Natalism [neyt-l-iz-uhm] is a belief that promotes human reproduction. The term is taken from the Latin adjective form for ‘birth,’ ‘natalis.’ Natalism promotes child-bearing and glorifies parenthood. It typically advocates policies such as limiting access to abortion and contraception, as well as creating financial and social incentives for the population to reproduce.

The degree of natalism is individual; the extreme end is ‘Natalism’ as a life stance (with the first letter capitalized), which holds natalism as of ultimate importance and everything else is only good to the extent it serves this purpose. The more moderate stance holds that there ought to be a higher rate of population growth than what is currently mainstream in industrialized countries. Philosophic motivations for natalism may include that of considering value in bringing potential future persons into existence.

Many religions, including Islam, Judaism, and some forms of Christianity, such as Roman Catholicism, with its sacrament of marriage, encourage procreation. The Amish are among the fastest-growing populations in the world, with an average of 6.8 children per family. A recent movement among conservative Protestants, known as the Quiverfull movement, advocates for large families.

Nativity in the Western world dropped during the interwar period. Swedish sociologists Alva Myrdal and Gunnar Myrdal published ‘Crisis in the Population Question’ in 1934, suggesting an extensive welfare state with free healthcare and childcare, to level the number of children at a reproductive level for all social classes. Swedish fertility rose throughout World War II (as Sweden was largely unharmed by the war) and peaked in 1946. Today, Sweden has generous family politics, as well as a growing population.

Many countries with population decline offer incentives to the people to have large families as a means of national efforts to reverse declining populations. Some nations such as Japan, Singapore, South Korea, and Taiwan have implemented, or tried to implement, interventionist natalist policies, creating incentives for larger families among ‘native stock.’ Immigrants are generally not part of natalist policies.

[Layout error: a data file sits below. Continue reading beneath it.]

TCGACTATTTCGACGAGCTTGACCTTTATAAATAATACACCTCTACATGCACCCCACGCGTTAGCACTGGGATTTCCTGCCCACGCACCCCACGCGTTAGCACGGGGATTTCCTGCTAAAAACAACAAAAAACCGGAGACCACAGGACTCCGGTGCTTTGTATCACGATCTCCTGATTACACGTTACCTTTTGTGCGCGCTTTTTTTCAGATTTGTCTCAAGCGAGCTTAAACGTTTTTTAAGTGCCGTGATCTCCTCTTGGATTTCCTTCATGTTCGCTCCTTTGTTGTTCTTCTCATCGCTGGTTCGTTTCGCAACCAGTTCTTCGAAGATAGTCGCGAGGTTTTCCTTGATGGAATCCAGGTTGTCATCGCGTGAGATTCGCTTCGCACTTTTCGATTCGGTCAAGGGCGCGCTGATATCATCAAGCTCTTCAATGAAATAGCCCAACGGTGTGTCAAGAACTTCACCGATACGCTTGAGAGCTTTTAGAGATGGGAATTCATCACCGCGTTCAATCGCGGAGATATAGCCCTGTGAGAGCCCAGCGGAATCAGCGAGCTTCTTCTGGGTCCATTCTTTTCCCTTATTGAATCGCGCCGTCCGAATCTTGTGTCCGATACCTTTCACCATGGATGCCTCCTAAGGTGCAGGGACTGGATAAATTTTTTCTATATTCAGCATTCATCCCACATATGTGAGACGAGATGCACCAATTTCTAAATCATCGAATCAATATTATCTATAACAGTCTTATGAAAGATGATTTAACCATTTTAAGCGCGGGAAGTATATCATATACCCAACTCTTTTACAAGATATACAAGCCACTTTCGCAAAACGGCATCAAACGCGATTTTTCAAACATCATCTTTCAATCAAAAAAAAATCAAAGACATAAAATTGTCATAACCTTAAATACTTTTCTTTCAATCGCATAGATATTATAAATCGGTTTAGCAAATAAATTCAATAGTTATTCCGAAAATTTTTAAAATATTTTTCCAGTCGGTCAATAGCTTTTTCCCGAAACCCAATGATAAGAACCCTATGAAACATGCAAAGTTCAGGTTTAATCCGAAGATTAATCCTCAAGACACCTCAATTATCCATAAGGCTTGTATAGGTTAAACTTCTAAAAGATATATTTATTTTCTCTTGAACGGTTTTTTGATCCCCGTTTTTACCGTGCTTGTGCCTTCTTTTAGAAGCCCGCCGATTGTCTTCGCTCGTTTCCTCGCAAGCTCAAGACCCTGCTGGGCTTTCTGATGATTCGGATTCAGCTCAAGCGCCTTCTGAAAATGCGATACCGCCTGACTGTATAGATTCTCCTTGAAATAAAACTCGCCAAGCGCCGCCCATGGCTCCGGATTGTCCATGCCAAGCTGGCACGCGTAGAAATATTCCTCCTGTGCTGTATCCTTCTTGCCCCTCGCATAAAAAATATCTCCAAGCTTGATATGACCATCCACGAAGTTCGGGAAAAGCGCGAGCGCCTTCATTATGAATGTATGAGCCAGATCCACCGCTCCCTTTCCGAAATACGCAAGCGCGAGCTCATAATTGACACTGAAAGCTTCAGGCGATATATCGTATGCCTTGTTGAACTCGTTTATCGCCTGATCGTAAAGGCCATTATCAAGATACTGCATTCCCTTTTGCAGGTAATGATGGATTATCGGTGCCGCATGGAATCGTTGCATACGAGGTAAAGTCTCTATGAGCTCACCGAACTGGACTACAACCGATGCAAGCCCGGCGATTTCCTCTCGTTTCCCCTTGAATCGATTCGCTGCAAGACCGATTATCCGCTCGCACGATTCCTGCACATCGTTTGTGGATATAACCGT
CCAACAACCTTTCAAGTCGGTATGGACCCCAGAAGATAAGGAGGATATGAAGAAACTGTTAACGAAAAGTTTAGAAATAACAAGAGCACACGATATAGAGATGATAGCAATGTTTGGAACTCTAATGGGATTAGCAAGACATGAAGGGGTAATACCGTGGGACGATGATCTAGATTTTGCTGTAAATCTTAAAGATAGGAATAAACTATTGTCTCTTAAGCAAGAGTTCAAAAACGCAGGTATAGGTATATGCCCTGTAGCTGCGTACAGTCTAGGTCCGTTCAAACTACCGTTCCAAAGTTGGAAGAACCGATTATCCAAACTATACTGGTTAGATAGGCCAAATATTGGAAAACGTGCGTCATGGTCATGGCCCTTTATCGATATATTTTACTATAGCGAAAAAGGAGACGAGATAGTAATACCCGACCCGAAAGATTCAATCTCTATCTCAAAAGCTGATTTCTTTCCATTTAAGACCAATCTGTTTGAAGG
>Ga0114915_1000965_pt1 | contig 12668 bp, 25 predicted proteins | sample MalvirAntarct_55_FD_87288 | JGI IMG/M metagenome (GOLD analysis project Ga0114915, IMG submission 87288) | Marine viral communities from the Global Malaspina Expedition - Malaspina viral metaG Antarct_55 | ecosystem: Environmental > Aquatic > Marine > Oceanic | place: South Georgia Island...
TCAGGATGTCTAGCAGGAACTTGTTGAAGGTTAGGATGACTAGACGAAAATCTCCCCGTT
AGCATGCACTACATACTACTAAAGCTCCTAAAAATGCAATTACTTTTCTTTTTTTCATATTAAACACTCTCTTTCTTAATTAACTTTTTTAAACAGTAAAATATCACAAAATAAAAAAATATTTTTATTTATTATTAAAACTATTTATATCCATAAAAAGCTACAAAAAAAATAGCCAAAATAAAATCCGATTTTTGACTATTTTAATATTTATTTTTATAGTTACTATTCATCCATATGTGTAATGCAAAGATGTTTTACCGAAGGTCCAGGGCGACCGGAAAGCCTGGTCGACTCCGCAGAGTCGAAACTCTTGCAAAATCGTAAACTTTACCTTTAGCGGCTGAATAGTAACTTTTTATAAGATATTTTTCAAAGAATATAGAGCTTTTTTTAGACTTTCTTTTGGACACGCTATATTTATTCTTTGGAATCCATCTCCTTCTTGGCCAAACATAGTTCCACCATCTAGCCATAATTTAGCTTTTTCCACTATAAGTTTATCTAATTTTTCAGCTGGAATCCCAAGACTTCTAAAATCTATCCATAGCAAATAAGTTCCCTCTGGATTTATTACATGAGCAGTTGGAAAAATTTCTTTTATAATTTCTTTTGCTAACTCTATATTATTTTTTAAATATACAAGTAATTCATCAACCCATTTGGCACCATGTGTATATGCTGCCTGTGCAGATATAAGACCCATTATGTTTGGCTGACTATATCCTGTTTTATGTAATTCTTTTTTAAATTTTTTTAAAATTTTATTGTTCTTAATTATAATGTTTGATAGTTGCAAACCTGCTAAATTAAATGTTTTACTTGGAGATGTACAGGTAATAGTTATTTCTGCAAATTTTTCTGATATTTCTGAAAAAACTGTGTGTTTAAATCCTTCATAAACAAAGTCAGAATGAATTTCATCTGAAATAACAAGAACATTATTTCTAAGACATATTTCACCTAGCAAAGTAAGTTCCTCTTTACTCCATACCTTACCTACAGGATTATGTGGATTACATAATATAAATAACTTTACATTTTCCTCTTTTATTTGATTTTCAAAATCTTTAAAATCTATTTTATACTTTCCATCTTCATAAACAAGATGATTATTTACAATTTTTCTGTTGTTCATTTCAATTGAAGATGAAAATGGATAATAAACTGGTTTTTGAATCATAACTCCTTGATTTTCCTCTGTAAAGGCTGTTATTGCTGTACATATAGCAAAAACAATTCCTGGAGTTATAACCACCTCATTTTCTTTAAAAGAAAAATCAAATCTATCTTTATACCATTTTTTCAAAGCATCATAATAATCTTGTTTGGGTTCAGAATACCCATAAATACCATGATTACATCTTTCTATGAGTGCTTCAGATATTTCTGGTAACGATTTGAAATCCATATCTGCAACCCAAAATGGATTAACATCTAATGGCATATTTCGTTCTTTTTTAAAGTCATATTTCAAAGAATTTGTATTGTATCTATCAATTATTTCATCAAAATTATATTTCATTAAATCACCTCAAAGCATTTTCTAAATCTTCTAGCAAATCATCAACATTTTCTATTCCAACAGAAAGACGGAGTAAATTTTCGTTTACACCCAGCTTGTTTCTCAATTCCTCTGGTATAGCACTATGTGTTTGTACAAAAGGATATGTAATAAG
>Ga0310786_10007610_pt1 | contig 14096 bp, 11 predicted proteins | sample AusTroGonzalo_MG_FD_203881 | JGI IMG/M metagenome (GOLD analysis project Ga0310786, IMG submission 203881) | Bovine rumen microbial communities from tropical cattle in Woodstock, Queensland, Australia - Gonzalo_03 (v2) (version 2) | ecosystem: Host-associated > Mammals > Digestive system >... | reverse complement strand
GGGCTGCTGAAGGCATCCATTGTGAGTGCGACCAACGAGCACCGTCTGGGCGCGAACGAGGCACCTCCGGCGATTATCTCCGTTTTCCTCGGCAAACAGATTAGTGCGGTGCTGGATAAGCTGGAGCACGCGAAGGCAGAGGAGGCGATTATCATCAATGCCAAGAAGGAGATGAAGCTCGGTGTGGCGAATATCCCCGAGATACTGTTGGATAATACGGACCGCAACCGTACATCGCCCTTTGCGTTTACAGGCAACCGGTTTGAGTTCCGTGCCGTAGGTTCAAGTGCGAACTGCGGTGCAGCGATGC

Another government which has openly advocated natalism is the Islamic Republic of Iran, following a tremendous loss of their population to the Iran–Iraq War. The government encouraged married couples to produce as many children as possible to replace population lost to the war. As a result of this natalist attitude, Iran has experienced a youth bulge, with approximately 75% of its population under the age of 30 as of 2007.

Communist Romania severely repressed abortion (the most common birth control method at the time) in 1966 and forced gynecological revisions and penalizations for unmarried women and childless couples. The birthrate surge taxed the public services. The Romanian Revolution of 1989 was followed by a fall in population growth.

According to Tibetologist Melvyn Goldstein, natalist feelings run high in China’s Tibet region, among both ordinary people and government officials. Seeing population control ‘as a matter of power and ethnic survival’ rather than in terms of ecological sustainability, Tibetans have successfully argued for an exemption of their ethnicity from usual Chinese family planning policies, such as the one-child policy. Natalist literature among the Tibetan exile community discourages sex with foreigners, however it is not particularly successful.

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